Boy, it seems the long knives are out for Daniel Briere already this season. The other night during the Vancouver game, I joked with a friend that with his cheesy haircut and Scott Gomez-like tendencies, Briere should actually be called "Gruyere" instead. I was pretty disgusted with his soft, slow, obviously-36-year-old game to start the season. I'm still opposed to his signing, but the fact is, that ship has sailed and whether deckhand or officer, Briere is in Montreal for the foreseeable future.
The Habs have no "get out of contract jail free" cards left to play, so buying out Gruy...oops...Briere would hamstring a team that's got a lot of hot youth to sign in the immediate future. Trading a guy who got bought out by his last team and has done nothing to improve the fortunes of his new one is as likely as Marc Bergevin deciding his favourite word is no longer "character." Hamilton's not an option because of the player's no movement clause. So, it's in the interests of Habs fans everywhere to lobby the hockey gods for Briere to find his game.
It's not easy to find the positives. One assist in five games, with top wingers and two minutes of PP time per night puts him on pace for 16 points over 82 games. In the first five games, he's been largely invisible physically, has dragged down Max Pacioretty's play and has failed to make use of his time with the man advantage. He's also gotten an inordinate amount of airtime on 24CH, if you're into that kind of thing. There's not a lot there to love.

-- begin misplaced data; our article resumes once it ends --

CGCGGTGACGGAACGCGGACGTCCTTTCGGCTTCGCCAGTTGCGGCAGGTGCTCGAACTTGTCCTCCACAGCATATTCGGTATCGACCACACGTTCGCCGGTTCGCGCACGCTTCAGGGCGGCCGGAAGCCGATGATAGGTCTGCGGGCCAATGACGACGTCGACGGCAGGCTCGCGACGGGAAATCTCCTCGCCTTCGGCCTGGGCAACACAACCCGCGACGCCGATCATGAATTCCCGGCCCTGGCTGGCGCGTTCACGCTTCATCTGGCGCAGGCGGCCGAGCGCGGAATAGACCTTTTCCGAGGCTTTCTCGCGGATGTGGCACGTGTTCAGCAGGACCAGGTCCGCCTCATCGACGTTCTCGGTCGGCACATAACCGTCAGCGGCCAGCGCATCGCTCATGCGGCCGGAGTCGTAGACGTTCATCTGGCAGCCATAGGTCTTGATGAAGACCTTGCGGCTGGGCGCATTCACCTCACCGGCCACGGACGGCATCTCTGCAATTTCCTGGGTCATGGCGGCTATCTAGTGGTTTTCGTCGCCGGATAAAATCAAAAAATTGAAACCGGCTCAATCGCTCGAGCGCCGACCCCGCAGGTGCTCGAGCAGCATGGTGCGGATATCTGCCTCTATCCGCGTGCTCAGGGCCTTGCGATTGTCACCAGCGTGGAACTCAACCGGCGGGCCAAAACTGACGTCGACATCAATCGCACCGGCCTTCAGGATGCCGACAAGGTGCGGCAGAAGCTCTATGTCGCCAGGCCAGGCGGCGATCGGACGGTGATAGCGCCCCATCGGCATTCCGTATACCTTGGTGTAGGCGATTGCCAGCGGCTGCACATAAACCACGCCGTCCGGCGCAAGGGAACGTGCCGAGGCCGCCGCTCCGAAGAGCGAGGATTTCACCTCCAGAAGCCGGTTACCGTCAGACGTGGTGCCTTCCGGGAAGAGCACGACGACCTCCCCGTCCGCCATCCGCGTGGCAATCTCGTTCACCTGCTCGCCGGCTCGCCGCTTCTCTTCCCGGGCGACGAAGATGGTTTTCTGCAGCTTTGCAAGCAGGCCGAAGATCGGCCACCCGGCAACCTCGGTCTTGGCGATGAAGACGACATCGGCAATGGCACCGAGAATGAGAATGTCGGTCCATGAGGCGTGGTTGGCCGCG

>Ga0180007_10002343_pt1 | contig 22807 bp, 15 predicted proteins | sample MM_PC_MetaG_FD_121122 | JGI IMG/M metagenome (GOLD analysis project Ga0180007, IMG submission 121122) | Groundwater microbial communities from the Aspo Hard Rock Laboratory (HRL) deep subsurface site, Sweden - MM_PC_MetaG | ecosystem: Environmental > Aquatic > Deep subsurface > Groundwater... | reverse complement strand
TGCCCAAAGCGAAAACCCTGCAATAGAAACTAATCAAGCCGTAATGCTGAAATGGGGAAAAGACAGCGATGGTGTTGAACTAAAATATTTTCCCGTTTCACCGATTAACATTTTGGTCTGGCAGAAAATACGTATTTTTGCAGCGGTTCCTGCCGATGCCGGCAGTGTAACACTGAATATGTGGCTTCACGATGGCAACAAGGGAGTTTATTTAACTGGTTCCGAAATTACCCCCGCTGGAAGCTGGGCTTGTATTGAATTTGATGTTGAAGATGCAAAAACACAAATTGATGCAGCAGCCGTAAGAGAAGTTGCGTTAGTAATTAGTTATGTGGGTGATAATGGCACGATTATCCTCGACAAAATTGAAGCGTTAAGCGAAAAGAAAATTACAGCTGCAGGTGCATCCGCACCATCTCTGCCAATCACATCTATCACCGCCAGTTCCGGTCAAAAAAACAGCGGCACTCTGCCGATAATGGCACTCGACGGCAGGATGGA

So, we have to look for something. We know Briere is excellent in the playoffs. His career points average during the regular season is .77 per game. In the post-season, he figures in the scoring every night. If the Habs make the playoffs, he'll help. That's something. He also satisfies the desire of management to add local players to the mix. As long as he's holding a spot, Marc Bergevin won't go looking for a worse guy to fill that requirement. And, be assured, there are worse choices to carry the "hometown boy" flag.
Okay, that's pretty much it. That's what I can find on the positive side of his presence in Montreal. So, now we just have to hope he finds some way to fit in with this team and prove he's not Bergevin's first huge mistake. Or, at least, that he doesn't hurt the team until the playoffs arrive and the Habs, hopefully, even without his help, have nailed down a spot. It doesn't matter, really, in the end. Positive or negative, we're stuck with him and it's to nobody's benefit to spend the next two years complaining about Daniel Briere.
Daniel Gruyere on the other hand...